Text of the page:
English language learners (ELLs) have historically been underrepresented and underserved in U.S. gifted and talented (GT) programs. To move the needle in a more promising direction, we can begin by asking ourselves how we can increase the visibility of diverse learners in GT screening. What does equity look like in identifying language learners for gifted services? And how can we actively improve culturally responsive supports for exceptional ELLs in our classrooms?
Traditional concepts of giftedness cast a narrow net—narrow enough, in fact, to silo giftedness into nearly homogeneous compartments. Outside of far–East Asian subsets, most of those boxes are reserved for white, English-speaking students.
Gifted screening protocols can reinforce these perceptions. Conventional markers for giftedness are rooted in assessment data and previous high academic achievement. This can be especially inequitable for ELLs, whose language output and cultural orientation may mask exceptional promise.
Reframing Conceptions of Giftedness to Support Inclusivity
To change this, we’ve got to be uncomfortably honest about what our collective picture of giftedness looks like. What are our perceptions and expectations of exceptional students? Do we—as teachers and as schools—lean in to certain student types, ethnicities, or socioeconomic groups, or to one gender? How are we influenced by a child’s parents or other educators?
At a minimum, a more inclusive framework should include three vital components:
- A comprehensive definition of exceptional ability that encompasses a spectrum of cognitive, social and emotional, artistic, linguistic, and logical-reasoning capabilities,
- Multiple avenues and entry points—such as student interviews, performance-based evaluations, or nonverbal instruments—that reach beyond standardized assessment data for GT identification, and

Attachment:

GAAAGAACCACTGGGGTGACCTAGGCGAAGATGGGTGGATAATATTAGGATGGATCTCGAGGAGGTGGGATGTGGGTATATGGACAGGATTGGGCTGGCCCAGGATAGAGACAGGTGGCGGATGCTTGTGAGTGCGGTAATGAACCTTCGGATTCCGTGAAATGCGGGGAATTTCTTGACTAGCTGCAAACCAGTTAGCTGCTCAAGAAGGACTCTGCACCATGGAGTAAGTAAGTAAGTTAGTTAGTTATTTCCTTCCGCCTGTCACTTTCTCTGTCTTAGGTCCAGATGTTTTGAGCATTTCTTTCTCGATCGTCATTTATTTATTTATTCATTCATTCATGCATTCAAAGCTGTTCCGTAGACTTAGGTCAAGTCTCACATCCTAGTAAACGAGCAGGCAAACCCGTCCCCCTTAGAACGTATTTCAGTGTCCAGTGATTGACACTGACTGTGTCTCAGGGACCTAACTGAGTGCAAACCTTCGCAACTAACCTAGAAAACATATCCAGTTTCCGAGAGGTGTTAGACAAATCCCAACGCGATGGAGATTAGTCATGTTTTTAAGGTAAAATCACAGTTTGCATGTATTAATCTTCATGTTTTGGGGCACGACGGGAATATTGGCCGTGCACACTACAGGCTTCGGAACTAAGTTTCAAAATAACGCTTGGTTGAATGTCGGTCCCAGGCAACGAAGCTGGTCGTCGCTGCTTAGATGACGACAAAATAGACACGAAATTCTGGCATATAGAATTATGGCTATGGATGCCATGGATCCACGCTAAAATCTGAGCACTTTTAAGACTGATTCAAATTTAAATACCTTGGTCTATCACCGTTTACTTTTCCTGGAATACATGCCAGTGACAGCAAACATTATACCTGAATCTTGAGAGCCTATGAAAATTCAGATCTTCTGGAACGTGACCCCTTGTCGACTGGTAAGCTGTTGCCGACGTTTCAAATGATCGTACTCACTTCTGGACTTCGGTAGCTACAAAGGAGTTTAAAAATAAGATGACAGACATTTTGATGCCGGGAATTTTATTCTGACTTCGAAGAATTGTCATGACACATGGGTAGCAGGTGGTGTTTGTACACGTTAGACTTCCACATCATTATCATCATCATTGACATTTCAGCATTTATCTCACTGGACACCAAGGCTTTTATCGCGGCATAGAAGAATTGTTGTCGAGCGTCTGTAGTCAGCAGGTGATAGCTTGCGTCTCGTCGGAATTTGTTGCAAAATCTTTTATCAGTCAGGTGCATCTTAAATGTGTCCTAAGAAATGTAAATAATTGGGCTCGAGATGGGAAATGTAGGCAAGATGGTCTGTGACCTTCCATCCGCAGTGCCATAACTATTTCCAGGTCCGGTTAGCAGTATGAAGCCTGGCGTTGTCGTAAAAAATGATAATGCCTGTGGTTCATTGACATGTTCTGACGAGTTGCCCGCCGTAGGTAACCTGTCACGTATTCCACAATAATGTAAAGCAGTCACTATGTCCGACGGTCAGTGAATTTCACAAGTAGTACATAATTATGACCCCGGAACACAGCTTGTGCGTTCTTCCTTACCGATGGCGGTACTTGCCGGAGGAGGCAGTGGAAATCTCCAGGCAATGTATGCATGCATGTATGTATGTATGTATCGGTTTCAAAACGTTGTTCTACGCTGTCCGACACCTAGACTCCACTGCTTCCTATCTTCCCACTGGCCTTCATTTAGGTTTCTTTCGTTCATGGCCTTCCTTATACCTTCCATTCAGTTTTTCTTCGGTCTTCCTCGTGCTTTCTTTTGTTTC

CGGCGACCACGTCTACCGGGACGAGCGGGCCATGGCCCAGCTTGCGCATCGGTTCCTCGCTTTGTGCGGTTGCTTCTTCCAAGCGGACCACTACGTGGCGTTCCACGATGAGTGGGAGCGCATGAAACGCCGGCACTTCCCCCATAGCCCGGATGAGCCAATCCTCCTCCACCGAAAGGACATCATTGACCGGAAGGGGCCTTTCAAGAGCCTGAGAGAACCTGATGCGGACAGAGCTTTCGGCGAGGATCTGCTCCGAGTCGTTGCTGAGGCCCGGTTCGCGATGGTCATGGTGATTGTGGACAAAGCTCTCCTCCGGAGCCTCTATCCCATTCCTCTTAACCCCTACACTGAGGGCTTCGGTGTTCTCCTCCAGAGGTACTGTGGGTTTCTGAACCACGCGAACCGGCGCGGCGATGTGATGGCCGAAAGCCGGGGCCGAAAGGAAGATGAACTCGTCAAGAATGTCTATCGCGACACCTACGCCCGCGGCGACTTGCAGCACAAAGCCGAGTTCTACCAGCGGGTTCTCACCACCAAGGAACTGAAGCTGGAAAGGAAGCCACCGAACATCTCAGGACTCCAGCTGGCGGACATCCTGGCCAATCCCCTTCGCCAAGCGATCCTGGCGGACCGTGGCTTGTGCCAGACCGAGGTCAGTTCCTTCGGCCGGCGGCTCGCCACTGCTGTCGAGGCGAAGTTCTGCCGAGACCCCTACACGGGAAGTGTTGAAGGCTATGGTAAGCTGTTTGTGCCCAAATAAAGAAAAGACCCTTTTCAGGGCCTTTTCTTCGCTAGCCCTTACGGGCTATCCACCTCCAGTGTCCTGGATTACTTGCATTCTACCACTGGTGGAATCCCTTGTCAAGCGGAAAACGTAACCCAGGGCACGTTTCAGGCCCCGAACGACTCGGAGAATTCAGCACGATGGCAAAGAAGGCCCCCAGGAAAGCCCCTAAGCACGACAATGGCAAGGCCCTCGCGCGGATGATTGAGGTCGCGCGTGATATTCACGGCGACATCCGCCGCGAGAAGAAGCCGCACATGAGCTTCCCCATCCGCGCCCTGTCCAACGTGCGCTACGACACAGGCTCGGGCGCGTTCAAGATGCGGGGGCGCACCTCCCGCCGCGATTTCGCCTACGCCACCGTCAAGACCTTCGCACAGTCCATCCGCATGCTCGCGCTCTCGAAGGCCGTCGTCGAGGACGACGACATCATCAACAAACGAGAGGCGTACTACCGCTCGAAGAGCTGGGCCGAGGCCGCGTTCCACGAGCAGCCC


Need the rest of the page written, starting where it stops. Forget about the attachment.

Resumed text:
- A system for mindfully growing the exceptional talents and gifts of all learners, including ELLs.
Now we can critically evaluate the degree to which our definition is also culturally responsive. Map a full learning day for a new-to-English student. Where can we find expressions of gifted characteristics? Language learners can—and do!—demonstrate exceptional content-specific talents. Additionally or alternatively, the promising gifted ELL may:
- Acquire the new language at a faster than typical rate,
- Demonstrate an ability to code switch or translate at an advanced level,
- Show aptitude for negotiating between cultures,
- Display inventive leadership and/or imaginative qualities,
- Read significantly beyond grade level in the heritage language,
- Effectively assume adult responsibilities at a young age,
- Exhibit notable street smarts and/or rapid integration into American culture, or
- Problem-solve in creative, nonconforming ways.
A Culturally Responsive Process of GT Identification
Even high-flying ELLs are not likely to be detected through traditional GT screening, as I mention above, because our screening protocols are not designed to detect them. Widening our net and moving toward a realistic representation of marginalized populations in gifted programming requires that we break with our dependence on convention.
One reasonable solution is to move beyond isolated quantitative data points and toward qualitative portfolios of potential. Inclusive GT portfolios of potential may include:
- Nominations or referrals from parents and school staff,
- Summative data, including English language evaluations and nonverbal GT assessments,